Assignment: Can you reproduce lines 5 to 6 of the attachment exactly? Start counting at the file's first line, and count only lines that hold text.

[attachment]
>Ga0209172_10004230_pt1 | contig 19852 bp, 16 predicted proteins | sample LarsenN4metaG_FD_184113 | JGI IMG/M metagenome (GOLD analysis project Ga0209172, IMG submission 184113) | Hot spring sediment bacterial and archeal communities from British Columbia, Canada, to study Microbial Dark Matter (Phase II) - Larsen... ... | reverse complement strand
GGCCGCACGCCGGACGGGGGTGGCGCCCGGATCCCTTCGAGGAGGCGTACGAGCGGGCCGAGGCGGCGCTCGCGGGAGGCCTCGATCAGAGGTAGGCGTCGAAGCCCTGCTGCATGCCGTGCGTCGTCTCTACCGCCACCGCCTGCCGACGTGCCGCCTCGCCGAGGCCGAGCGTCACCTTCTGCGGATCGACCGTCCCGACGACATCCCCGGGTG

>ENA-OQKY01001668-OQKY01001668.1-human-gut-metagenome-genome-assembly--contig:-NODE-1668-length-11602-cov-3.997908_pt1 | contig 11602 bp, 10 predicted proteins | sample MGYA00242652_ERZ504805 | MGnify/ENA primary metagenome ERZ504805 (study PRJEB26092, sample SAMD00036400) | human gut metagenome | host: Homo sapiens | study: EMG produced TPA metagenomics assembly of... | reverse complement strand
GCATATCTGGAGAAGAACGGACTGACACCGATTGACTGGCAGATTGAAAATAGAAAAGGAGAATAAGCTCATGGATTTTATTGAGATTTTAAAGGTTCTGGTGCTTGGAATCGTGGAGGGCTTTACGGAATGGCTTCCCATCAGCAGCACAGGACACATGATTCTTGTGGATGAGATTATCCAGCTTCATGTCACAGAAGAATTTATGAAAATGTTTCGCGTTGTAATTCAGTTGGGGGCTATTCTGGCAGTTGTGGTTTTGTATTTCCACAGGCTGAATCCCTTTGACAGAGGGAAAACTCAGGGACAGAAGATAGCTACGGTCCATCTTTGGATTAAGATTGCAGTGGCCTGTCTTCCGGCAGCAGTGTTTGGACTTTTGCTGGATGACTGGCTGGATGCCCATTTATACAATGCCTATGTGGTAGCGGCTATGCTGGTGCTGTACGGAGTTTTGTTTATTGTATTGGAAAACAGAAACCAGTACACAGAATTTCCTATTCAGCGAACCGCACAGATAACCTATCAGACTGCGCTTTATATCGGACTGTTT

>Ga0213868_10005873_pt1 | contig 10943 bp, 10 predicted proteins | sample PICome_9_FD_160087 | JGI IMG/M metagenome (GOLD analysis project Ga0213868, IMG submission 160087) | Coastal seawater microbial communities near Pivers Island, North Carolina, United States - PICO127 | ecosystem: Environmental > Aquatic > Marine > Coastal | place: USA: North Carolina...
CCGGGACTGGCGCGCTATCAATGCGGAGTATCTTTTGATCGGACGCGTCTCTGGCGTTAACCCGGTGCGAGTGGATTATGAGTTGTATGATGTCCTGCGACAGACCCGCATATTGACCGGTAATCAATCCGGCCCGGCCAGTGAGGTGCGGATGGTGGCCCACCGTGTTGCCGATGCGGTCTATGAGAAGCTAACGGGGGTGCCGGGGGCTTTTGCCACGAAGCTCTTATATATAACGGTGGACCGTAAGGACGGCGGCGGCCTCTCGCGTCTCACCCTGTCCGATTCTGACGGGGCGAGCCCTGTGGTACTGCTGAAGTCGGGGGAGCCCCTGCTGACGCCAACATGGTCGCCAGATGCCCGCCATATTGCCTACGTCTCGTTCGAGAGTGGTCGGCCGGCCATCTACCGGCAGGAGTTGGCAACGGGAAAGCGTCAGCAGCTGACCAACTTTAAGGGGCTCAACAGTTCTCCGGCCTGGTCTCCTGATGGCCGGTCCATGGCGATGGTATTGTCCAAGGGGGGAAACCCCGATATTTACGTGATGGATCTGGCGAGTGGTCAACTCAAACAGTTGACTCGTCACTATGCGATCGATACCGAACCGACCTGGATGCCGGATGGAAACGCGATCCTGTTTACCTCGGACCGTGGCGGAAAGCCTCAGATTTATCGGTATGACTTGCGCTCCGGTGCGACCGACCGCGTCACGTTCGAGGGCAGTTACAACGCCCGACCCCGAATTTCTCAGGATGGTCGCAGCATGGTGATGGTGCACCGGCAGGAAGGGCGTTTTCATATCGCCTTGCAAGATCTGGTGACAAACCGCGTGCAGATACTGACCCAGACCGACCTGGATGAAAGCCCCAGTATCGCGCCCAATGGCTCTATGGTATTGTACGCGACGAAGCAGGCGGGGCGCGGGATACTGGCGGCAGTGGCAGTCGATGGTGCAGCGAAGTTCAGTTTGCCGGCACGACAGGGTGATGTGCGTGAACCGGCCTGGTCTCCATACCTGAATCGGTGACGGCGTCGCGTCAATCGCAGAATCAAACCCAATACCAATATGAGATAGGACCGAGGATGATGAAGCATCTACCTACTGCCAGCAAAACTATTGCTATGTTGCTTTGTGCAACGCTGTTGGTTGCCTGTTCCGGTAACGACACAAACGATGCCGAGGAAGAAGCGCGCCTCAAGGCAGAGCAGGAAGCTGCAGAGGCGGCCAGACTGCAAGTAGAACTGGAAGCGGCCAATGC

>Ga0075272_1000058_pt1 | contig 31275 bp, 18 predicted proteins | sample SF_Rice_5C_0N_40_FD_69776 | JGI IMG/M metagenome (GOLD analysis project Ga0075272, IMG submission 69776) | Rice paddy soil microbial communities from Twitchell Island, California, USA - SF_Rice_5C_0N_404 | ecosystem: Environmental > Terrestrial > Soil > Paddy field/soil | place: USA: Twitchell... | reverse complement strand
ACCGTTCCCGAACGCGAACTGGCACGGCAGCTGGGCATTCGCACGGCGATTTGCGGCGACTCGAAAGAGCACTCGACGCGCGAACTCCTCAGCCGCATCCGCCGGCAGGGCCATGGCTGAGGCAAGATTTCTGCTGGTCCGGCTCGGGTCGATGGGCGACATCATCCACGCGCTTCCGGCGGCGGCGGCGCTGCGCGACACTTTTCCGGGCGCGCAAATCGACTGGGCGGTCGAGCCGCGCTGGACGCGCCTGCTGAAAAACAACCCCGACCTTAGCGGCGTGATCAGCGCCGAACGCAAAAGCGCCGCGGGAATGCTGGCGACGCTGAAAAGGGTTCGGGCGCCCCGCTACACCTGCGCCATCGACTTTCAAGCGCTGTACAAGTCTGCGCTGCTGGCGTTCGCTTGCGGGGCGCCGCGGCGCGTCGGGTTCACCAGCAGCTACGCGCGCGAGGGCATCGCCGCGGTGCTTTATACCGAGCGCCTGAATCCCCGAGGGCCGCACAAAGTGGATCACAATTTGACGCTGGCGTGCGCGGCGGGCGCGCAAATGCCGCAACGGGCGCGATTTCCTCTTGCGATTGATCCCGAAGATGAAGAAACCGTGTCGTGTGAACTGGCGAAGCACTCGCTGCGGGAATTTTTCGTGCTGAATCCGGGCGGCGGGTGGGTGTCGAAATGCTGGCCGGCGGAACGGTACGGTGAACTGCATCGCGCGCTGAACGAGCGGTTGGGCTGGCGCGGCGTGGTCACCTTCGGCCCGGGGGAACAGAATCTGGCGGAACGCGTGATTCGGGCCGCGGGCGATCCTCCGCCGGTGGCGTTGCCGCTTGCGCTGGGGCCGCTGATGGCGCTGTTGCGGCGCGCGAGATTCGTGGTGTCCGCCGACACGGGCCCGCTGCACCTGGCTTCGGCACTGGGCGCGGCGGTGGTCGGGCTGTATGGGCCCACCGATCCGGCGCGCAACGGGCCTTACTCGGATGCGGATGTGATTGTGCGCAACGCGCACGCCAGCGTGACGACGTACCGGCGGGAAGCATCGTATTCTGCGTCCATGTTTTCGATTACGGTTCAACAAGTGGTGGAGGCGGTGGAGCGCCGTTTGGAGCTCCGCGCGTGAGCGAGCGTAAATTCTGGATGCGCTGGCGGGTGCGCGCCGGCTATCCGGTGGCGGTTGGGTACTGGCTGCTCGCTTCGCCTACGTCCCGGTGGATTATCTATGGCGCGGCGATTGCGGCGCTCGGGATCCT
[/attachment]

>Ga0213868_10005873_pt1 | contig 10943 bp, 10 predicted proteins | sample PICome_9_FD_160087 | JGI IMG/M metagenome (GOLD analysis project Ga0213868, IMG submission 160087) | Coastal seawater microbial communities near Pivers Island, North Carolina, United States - PICO127 | ecosystem: Environmental > Aquatic > Marine > Coastal | place: USA: North Carolina...
CCGGGACTGGCGCGCTATCAATGCGGAGTATCTTTTGATCGGACGCGTCTCTGGCGTTAACCCGGTGCGAGTGGATTATGAGTTGTATGATGTCCTGCGACAGACCCGCATATTGACCGGTAATCAATCCGGCCCGGCCAGTGAGGTGCGGATGGTGGCCCACCGTGTTGCCGATGCGGTCTATGAGAAGCTAACGGGGGTGCCGGGGGCTTTTGCCACGAAGCTCTTATATATAACGGTGGACCGTAAGGACGGCGGCGGCCTCTCGCGTCTCACCCTGTCCGATTCTGACGGGGCGAGCCCTGTGGTACTGCTGAAGTCGGGGGAGCCCCTGCTGACGCCAACATGGTCGCCAGATGCCCGCCATATTGCCTACGTCTCGTTCGAGAGTGGTCGGCCGGCCATCTACCGGCAGGAGTTGGCAACGGGAAAGCGTCAGCAGCTGACCAACTTTAAGGGGCTCAACAGTTCTCCGGCCTGGTCTCCTGATGGCCGGTCCATGGCGATGGTATTGTCCAAGGGGGGAAACCCCGATATTTACGTGATGGATCTGGCGAGTGGTCAACTCAAACAGTTGACTCGTCACTATGCGATCGATACCGAACCGACCTGGATGCCGGATGGAAACGCGATCCTGTTTACCTCGGACCGTGGCGGAAAGCCTCAGATTTATCGGTATGACTTGCGCTCCGGTGCGACCGACCGCGTCACGTTCGAGGGCAGTTACAACGCCCGACCCCGAATTTCTCAGGATGGTCGCAGCATGGTGATGGTGCACCGGCAGGAAGGGCGTTTTCATATCGCCTTGCAAGATCTGGTGACAAACCGCGTGCAGATACTGACCCAGACCGACCTGGATGAAAGCCCCAGTATCGCGCCCAATGGCTCTATGGTATTGTACGCGACGAAGCAGGCGGGGCGCGGGATACTGGCGGCAGTGGCAGTCGATGGTGCAGCGAAGTTCAGTTTGCCGGCACGACAGGGTGATGTGCGTGAACCGGCCTGGTCTCCATACCTGAATCGGTGACGGCGTCGCGTCAATCGCAGAATCAAACCCAATACCAATATGAGATAGGACCGAGGATGATGAAGCATCTACCTACTGCCAGCAAAACTATTGCTATGTTGCTTTGTGCAACGCTGTTGGTTGCCTGTTCCGGTAACGACACAAACGATGCCGAGGAAGAAGCGCGCCTCAAGGCAGAGCAGGAAGCTGCAGAGGCGGCCAGACTGCAAGTAGAACTGGAAGCGGCCAATGC